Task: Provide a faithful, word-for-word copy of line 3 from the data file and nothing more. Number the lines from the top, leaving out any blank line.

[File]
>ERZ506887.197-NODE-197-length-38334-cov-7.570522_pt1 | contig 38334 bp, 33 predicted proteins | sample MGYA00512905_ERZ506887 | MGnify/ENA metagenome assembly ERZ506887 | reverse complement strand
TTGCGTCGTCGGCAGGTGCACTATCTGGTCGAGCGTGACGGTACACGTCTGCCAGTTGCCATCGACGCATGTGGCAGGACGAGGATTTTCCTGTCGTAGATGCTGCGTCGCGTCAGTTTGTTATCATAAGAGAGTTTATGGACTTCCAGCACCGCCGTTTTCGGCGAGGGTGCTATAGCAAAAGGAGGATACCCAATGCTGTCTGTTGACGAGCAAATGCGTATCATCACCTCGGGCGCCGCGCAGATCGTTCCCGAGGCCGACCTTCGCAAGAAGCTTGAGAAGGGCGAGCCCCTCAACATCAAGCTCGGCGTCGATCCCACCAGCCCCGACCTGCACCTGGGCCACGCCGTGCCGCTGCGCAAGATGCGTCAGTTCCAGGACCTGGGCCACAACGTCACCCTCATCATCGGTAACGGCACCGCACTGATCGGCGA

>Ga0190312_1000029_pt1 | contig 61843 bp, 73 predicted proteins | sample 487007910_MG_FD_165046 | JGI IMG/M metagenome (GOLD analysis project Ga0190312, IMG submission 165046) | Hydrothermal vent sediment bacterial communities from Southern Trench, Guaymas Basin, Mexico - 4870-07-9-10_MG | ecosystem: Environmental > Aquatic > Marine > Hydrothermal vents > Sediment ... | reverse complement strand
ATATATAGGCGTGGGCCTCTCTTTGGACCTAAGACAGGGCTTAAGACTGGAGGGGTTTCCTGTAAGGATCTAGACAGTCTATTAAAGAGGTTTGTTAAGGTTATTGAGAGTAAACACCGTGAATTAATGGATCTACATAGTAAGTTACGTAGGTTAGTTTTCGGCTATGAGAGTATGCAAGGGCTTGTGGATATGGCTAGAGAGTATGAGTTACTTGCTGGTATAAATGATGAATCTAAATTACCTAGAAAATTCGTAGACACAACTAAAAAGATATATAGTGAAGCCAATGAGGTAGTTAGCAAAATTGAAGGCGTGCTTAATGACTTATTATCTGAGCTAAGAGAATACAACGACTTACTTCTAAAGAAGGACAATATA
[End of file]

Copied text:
>Ga0190312_1000029_pt1 | contig 61843 bp, 73 predicted proteins | sample 487007910_MG_FD_165046 | JGI IMG/M metagenome (GOLD analysis project Ga0190312, IMG submission 165046) | Hydrothermal vent sediment bacterial communities from Southern Trench, Guaymas Basin, Mexico - 4870-07-9-10_MG | ecosystem: Environmental > Aquatic > Marine > Hydrothermal vents > Sediment ... | reverse complement strand